I've always been a classicist when it comes to Halloween candy: Mini versions of Snickers, Milky Way, and Kit Kats are my jam. But with more and more kids showing up at my door with allergies to nuts and even potentially fatal dairy allergies, I decided to go the vegan route and ordered only vegan Halloween candy to give out this year. Here is what happened.

This year, my town was having a Halloween Parade and pumpkin carving party before Halloween, so it was a perfect chance to test passing out vegan candy to kids. I expected scrunched-up noses and rolled eyes and even some "No, thank you's" especially from the bigger kids. After all, they had plenty of treats to choose from, so why spend precious space in their plastic pumpkins filling up on plant-based or dairy-free, or allergen-free candy?

In fact, I was pleasantly surprised that the vegan candy was met with the same enthusiasm, and more, as the old traditional ones I used to buy. I also discovered that no fewer than 20 candy brands that kids already know and love are vegan, made without any dairy, whey protein, animal byproducts, or other ingredients that are disturbingly derived from animals.

I Gave Out Allergen-Friendly Vegan Halloween Candy

The first mom I approached, who has two boys ages 4 and 7 (who were thrilled to be dressing as a Mignon and Gru, and made their mom go as a Mignon too), happened to be the wife of a doctor. Since his specialty is pediatrics, this mom-in-the-know immediately saw the value of giving out vegan, dairy-free candy at Halloween to kids who might not even know they were allergic to certain things.

"You mean they are allergen-free and not made with gelatin?" she asked. I was blown back! "Why yes!" I said, somewhat stunned at her knowledge about what is not vegan in many types of candy.

So much familiar Halloween candy has additives you'd probably rather have your kids avoid, like gelatin. Gelatin is a beef byproduct and is used to add texture and as a binding agent in most candy that is not vegan, like Starbursts. Dairy is added in the form of milk, whey, and cream, so check all labels if your child is allergic.

Because this woman's pediatrician husband has treated kids who have had violent and life-threatening allergic reactions to dairy, she was fully on board with the idea of vegan candy. She added that another idea was to skip all the nuts and nut butter like Almond Joy, Reese's, and M&M's, for good measure.

More than just looking at the labels and avoiding dairy, parents should know that candy can contain ross-contamination when made in manufacturing plants that use those ingredients. There are also hidden animal products that vegans and plant-based people want to stay away from. Vegan candy companies avoid all of these (except nuts and nut butter so parents must be vigilant when out trick or treating.)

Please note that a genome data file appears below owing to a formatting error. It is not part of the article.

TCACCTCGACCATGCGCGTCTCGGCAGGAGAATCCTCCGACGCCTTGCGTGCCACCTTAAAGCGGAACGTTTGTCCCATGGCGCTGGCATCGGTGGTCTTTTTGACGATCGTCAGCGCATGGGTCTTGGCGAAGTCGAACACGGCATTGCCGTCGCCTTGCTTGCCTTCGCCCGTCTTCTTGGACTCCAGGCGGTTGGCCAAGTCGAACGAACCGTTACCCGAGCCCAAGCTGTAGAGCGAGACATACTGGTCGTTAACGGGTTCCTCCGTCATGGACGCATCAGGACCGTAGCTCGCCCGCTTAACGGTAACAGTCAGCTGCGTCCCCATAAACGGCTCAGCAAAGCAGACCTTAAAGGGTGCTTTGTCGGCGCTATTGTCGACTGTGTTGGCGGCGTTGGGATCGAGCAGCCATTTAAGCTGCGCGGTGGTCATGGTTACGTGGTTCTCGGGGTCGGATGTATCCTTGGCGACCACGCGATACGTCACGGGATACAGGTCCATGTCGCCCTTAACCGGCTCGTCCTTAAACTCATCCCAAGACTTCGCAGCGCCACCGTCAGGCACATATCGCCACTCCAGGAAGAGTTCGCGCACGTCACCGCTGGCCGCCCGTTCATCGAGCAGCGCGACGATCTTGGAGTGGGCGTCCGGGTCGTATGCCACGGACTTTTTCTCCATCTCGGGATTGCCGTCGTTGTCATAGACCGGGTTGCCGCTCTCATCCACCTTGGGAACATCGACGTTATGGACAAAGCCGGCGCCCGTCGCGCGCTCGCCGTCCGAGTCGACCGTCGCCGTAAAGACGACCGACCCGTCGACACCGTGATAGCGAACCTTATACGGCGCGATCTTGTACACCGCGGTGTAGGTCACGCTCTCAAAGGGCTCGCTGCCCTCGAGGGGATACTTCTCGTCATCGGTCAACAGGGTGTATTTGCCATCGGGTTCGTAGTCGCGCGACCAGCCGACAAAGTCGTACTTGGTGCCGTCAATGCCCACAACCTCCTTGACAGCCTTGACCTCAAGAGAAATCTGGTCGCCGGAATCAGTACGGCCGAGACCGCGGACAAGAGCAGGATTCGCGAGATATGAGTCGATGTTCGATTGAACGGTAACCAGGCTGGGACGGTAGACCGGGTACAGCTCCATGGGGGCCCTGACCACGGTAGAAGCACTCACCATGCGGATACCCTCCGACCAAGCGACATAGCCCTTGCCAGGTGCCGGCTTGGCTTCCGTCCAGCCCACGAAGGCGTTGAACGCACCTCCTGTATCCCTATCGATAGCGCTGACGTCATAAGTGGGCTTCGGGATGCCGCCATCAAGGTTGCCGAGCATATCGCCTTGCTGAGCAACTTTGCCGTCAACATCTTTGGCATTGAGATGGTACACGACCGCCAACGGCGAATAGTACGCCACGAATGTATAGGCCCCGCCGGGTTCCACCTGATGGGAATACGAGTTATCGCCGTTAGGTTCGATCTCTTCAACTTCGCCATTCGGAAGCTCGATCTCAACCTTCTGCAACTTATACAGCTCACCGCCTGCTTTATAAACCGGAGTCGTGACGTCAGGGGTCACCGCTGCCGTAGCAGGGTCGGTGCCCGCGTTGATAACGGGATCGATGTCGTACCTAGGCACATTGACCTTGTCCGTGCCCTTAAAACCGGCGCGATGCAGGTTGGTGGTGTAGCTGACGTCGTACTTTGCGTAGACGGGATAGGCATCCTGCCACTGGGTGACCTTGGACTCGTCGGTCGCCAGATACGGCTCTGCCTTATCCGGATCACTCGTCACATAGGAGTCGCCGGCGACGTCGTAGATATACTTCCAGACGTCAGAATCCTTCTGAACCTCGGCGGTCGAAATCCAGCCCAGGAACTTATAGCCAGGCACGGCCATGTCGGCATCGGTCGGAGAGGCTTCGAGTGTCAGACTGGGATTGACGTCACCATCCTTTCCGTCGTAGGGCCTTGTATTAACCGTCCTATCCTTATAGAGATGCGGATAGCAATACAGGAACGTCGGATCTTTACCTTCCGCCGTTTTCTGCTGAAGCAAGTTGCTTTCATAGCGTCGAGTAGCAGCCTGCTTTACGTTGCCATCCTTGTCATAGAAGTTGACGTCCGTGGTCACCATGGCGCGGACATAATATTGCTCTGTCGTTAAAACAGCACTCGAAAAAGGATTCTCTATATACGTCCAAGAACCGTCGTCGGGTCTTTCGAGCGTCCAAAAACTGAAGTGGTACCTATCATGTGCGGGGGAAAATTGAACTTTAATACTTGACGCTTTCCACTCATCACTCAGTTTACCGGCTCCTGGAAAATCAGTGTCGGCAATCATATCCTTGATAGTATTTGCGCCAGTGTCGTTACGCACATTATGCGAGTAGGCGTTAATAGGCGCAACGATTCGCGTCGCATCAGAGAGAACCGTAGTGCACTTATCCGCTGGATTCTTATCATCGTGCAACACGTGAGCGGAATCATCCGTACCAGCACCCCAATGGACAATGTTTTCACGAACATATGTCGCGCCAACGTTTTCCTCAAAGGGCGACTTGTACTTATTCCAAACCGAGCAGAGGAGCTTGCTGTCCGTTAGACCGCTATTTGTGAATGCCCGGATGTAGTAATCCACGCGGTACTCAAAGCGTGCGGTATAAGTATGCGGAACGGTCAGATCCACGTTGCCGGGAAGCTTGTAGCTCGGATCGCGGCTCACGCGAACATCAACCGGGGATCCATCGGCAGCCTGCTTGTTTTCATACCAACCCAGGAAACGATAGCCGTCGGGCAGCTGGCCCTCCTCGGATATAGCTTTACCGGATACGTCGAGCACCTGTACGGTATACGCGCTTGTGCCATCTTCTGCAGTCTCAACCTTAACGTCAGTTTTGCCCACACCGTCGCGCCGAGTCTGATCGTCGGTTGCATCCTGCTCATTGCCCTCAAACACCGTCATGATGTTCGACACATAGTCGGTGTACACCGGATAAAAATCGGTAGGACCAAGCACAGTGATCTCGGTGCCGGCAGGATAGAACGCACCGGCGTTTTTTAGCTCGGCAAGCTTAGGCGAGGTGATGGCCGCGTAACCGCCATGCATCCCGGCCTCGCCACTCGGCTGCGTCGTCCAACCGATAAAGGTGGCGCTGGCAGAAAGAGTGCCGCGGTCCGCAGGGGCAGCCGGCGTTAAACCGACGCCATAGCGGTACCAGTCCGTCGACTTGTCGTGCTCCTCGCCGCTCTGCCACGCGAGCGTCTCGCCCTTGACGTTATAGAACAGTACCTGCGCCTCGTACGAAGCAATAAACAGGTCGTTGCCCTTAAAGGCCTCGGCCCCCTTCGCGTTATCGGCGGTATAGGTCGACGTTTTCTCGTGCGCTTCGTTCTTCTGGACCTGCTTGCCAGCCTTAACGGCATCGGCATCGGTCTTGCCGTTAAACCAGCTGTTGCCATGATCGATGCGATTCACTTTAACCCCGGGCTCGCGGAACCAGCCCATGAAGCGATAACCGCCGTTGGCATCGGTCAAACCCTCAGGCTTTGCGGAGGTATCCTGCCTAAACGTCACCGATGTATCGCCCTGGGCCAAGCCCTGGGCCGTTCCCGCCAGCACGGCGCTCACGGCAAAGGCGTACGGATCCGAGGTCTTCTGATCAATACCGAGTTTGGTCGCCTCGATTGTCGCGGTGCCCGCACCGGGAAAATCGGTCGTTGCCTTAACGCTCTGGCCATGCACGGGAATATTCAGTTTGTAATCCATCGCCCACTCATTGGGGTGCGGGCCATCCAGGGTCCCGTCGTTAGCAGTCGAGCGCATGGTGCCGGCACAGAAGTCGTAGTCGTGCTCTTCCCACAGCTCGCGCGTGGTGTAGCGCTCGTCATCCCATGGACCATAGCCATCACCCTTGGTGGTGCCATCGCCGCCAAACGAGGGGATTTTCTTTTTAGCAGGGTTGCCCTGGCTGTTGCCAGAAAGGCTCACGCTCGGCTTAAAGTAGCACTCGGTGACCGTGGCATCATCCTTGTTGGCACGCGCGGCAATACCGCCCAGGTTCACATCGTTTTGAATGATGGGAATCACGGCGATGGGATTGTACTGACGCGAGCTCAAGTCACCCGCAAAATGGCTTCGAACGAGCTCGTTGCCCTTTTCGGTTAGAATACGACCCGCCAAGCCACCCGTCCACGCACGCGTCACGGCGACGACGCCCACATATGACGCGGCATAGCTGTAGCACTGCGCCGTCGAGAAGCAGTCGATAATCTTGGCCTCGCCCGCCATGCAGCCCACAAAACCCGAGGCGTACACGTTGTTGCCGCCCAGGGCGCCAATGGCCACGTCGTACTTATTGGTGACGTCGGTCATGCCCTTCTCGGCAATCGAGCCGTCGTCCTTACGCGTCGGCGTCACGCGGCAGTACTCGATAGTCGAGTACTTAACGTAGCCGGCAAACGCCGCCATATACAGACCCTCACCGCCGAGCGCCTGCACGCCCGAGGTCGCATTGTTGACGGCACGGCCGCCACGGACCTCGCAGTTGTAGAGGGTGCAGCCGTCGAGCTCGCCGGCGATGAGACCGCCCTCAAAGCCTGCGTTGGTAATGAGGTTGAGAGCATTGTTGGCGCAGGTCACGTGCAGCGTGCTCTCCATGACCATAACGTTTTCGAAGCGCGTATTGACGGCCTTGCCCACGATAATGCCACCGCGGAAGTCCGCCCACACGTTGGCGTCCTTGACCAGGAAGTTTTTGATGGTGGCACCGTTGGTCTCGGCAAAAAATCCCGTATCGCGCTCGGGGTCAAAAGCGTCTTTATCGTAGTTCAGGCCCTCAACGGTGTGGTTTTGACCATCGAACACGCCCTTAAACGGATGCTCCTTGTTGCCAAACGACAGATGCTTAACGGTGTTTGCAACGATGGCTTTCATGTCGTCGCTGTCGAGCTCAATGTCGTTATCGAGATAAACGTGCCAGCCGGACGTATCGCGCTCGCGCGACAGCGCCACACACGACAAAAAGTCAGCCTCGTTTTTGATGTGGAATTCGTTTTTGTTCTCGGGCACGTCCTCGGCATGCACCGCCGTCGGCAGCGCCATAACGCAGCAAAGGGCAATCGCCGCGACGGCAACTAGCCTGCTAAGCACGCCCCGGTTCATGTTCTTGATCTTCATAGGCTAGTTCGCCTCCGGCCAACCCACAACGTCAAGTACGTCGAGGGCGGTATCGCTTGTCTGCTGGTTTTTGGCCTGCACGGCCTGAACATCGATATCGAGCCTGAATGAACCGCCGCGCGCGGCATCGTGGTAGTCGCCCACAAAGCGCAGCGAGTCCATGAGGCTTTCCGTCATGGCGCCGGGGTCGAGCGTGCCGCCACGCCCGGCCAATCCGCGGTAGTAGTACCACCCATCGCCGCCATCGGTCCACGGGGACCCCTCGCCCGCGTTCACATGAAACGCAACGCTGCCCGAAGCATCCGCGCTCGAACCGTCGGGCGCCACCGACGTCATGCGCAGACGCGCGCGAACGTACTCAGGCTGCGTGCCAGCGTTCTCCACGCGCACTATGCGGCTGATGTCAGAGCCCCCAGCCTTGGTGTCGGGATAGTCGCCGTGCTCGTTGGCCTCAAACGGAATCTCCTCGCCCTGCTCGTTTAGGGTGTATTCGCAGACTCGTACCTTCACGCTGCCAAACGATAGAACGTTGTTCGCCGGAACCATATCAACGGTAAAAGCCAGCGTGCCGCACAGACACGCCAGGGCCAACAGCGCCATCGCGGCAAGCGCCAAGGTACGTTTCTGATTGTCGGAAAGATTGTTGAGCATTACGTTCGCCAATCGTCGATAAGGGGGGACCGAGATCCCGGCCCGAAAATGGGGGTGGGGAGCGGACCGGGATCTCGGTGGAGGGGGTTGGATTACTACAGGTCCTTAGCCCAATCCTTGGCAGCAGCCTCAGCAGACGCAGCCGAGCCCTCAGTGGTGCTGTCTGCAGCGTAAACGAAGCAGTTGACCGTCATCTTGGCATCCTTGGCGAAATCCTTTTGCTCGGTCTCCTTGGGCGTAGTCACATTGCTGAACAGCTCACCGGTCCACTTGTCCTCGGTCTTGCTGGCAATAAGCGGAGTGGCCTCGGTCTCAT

Why is Candy Not Vegan?

Candy such as gummies and sour worms or fish can include many non-vegan ingredients, including gelatin, a protein derived from the collagen in cow or pig bones, skin, and connective tissues, informs Tree Hugger, which adds: It's often used as a thickening or stabilizing agent in a variety of candies, including Altoids, gummy candies and Starburst, among others.

Other non-vegan ingredients can include honey, carmine, and shellac, according to the site OutrageousBaking.com. "Most of these ingredients should sound familiar," according to the blog. "Shellac is a “confectioner’s glaze” and a varnish, the same as used on floors. It comes from the exudate of the female Indian “lac” bug. Shellac resin sometimes has the color extracted for use in dyes due to its red color," it informs us. To which I say: Gross!

Another source we trust on the subject, PETA, tells us that Carmine (often listed as cochineal extract or Natural Red 4), is a red coloring made from crushed insects.

PETA's List of Surprisingly Vegan Candy

  • Airheads
  • Atomic Fireballs
  • Big League Chew
  • Bottle Caps
  • Brach's Lemon Drops
  • Brach's Root Beer Barrels
  • Charms Blow Pops
  • Chick-O-Stick
  • Cocomels
  • Cry Baby
  • DOTS
  • Dum Dums
  • Fun Dip
  • Hubba Bubba
  • Jolly Rancher Hard Candy
  • Jujubes
  • Jujyfruits
  • Mamba
  • Mary Jane and Mary Jane Peter Butter Kisses
  • Nerds
  • Now & Later
  • Pixy Stix
  • Red Vines
  • Skittles
  • Smarties
  • Sour Patch Kids
  • Super Bubble
  • Surf Sweet Gummies
  • Sweet TARTS
  • Twizzlers
  • Zotz

Another list from The Food Network has many of the above vegan candies and includes:

  • Fruit By The Foot
  • Swedish Fish
  • Enjoy Life

So other than dairy allergies that can be fatal –– not to be confused with lactose intolerance which causes gastro distress –– I was nervous about giving out candy to kids who might have nut allergies or any other aversions to animal products (they are more aware than ever of what happens to cows on factory farms), so I figured: go with vegan candy to be safe.

What Does Vegan Candy Taste Like?